Power to the people (2)

In the recent post I commented on the article by two engineers who had done research on the viability of the renewable energy, commissioned by the co-owner of Google, Larry Page. Their conclusion was that even a wholesale adoption of today’s renewable generation will not be able stave off the catastrophic climate change predicted by some climatologists. Does it mean that all hope is lost?


This is where things are getting interesting. While I do not share Ross Koningstein & David Fork’s obsession with the carbon emissions humanity will at some point need to move on from fossil fuels. Coal and oil have contributed to the incredible advancement in all areas of life but they will not last forever. So what does the linked article say we should do?

What’s needed, we concluded, are reliable zero-carbon energy sources so cheap that the operators of power plants and industrial facilities alike have an economic rationale for switching over soon—say, within the next 40 years. Let’s face it, businesses won’t make sacrifices and pay more for clean energy based on altruism alone.

As opposed to the green Nazis keen on regulating, taxing and policing Messrs Koningstein & Fork prefer a market-driven mechanism. If we come up with new technologies which are economically viable, the operators will make a switch. Not for the noble reasons like saving the polar bears from extinction but purely to make more money. So far so good. But how to achieve that? Would solar be the way to go?

Solar panels, for example, can be put on every rooftop but can’t provide power if the sun isn’t shining.

Hallelujah! From my observations this simple fact fails to register with 90% of the eco-minded idealists. Yes – coal is dirty but we can burn it after dark or on still days, when wind turbines do not spin. But are there any zero-carbon alternatives?

What, then, is the energy technology that can meet the challenging cost targets? How will we remove CO2 from the air? We don’t have the answers. Those technologies haven’t been invented yet.

There we go. Despite what the environmentalists keep telling us solar and wind are not the answers – the numbers simply do not stack up. But in which direction might we look for the solutions?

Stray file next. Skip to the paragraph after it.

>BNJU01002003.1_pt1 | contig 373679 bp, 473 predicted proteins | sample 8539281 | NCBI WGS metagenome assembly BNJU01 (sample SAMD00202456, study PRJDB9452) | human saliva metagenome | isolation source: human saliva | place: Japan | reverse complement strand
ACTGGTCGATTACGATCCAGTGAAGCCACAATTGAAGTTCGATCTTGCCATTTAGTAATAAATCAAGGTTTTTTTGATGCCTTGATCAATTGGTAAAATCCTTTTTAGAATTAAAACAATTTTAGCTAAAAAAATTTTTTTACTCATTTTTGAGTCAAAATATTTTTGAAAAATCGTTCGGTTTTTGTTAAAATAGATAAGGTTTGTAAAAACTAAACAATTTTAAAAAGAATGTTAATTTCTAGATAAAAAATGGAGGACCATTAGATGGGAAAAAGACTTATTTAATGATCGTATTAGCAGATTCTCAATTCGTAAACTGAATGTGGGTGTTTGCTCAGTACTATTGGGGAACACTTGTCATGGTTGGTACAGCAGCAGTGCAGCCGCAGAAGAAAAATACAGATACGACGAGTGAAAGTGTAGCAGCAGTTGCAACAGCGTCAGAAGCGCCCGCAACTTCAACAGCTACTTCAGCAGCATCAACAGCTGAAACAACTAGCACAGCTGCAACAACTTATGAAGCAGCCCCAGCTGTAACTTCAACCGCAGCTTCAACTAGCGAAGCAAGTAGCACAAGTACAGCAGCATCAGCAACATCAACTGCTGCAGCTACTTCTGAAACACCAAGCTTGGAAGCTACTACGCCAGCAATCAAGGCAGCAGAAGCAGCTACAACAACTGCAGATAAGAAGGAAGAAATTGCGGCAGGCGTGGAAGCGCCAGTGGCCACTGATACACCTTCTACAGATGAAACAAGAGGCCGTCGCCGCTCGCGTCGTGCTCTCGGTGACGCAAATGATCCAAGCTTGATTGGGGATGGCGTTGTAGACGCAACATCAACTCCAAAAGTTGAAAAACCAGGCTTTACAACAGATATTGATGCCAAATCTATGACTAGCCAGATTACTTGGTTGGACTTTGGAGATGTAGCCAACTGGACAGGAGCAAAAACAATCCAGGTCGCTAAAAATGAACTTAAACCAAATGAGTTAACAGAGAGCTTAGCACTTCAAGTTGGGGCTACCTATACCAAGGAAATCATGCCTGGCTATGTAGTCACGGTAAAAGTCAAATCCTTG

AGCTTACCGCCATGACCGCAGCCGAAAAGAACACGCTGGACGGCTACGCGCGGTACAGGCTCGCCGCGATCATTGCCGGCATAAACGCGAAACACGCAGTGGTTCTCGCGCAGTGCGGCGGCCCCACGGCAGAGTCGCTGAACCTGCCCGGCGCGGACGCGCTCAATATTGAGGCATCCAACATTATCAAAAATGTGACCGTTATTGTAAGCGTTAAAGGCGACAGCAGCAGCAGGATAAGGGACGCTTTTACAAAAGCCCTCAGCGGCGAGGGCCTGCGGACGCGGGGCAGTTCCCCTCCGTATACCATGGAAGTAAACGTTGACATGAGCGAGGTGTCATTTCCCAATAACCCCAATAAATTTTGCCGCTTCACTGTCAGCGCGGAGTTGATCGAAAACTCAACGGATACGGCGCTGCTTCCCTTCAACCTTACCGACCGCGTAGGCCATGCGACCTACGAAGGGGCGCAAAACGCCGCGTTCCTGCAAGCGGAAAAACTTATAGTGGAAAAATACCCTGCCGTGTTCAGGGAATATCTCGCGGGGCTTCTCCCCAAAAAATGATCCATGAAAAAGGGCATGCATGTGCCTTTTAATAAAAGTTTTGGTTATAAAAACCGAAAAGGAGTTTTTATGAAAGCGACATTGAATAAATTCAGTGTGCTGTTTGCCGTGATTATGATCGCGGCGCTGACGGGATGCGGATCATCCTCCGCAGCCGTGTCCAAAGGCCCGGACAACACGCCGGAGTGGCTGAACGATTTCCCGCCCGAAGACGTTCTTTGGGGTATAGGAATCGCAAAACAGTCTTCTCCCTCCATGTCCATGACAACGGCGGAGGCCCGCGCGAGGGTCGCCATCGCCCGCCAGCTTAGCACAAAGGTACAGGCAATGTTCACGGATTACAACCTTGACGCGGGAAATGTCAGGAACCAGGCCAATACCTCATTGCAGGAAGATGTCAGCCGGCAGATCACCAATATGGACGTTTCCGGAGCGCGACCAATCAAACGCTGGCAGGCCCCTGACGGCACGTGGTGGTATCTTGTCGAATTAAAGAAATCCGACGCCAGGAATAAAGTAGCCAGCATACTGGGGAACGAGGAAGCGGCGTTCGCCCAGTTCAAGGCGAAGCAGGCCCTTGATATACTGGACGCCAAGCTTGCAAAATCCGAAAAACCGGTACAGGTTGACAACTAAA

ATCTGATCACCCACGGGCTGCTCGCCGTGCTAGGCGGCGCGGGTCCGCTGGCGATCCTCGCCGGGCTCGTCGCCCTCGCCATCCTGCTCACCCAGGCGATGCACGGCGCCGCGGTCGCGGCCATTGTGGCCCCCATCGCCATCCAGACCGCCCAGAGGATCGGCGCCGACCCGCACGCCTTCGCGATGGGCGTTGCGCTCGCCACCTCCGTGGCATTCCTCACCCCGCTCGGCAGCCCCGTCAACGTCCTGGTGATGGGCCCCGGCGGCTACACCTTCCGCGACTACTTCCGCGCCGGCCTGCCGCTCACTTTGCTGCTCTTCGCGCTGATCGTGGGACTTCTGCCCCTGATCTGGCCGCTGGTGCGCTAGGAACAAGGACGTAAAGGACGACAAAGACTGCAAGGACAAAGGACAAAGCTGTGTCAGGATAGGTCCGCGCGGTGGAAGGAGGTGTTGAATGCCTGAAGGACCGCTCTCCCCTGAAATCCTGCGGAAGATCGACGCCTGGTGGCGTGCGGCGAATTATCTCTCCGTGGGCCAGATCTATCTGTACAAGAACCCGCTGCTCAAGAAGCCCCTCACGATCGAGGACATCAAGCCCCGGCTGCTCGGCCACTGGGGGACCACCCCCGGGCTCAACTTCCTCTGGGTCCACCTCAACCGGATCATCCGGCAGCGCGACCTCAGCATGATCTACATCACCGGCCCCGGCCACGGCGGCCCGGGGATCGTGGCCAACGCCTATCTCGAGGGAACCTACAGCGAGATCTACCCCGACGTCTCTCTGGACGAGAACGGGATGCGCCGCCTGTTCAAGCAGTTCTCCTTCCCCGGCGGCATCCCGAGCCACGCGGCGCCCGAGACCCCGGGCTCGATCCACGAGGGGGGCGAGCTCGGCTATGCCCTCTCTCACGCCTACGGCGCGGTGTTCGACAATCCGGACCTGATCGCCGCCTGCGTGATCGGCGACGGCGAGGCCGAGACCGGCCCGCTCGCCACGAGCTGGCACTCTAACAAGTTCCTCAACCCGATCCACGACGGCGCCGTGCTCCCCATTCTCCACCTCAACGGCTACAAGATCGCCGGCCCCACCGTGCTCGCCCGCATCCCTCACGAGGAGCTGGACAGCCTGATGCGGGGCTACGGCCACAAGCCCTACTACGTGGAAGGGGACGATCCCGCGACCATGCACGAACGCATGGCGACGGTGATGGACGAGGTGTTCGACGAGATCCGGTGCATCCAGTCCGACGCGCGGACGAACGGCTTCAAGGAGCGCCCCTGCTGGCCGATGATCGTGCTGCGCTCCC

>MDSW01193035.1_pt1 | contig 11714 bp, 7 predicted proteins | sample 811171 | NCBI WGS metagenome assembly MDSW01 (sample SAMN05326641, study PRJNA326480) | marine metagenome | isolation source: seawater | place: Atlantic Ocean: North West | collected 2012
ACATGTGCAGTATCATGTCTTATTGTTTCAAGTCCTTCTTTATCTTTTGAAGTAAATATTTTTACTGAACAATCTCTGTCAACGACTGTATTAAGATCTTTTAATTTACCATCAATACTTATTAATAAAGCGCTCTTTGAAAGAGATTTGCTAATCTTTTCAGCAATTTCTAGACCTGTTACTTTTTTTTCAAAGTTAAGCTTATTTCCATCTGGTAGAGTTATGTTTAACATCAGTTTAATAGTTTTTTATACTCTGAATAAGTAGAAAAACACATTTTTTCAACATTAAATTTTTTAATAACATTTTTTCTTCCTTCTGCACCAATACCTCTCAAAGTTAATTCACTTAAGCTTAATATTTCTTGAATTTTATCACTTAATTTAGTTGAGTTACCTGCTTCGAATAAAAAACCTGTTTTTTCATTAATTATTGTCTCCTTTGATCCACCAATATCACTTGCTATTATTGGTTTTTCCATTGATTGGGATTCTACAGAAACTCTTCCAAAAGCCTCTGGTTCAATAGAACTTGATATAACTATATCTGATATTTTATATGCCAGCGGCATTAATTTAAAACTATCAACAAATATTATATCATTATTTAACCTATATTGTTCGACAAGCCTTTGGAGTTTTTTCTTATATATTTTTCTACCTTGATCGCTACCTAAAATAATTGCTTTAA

A disruptive fusion technology, for example, might skip the steam and produce high-energy charged particles that can be converted directly into electricity. For industrial facilities, maybe a cheaply synthesized form of methane could replace conventional natural gas. Or perhaps a technology would change the economic rules of the game by producing not just electricity but also fertilizer, fuel, or desalinated water. In carbon storage, bioengineers might create special-purpose crops to pull CO2 out of the air and stash the carbon in the soil.

Let me summarise what the authors of the article propose as possible drivers of the zero-carbon reality:

  • Relying on the market forces, as opposed to subsidies and tax disincentives
  • Nuclear fusion, ideally without steam generation
  • Synthesised methane as fuel
  • Producing fertiliser as by-product of power generation
  • Genetically engineered crops to bind carbon from the atmosphere

If you look at them every single bullet point above runs against the Green agenda. Free market, nuclear, hydrocarbons, fertiliser industry, genetic engineering. But these are the ideas environmentally minded engineers are left with when they have cracked their numbers. Everything else, like solar panels, wind farms and composting are just the PR stuff.

As mentioned above I do not share the authors’ concerns that carbon emissions will cause catastrophic changes to climate. What this post aims to show is that the environmentalists live in a fairy-land where imaginary solutions are proposed to be applied to equally imaginary problems.


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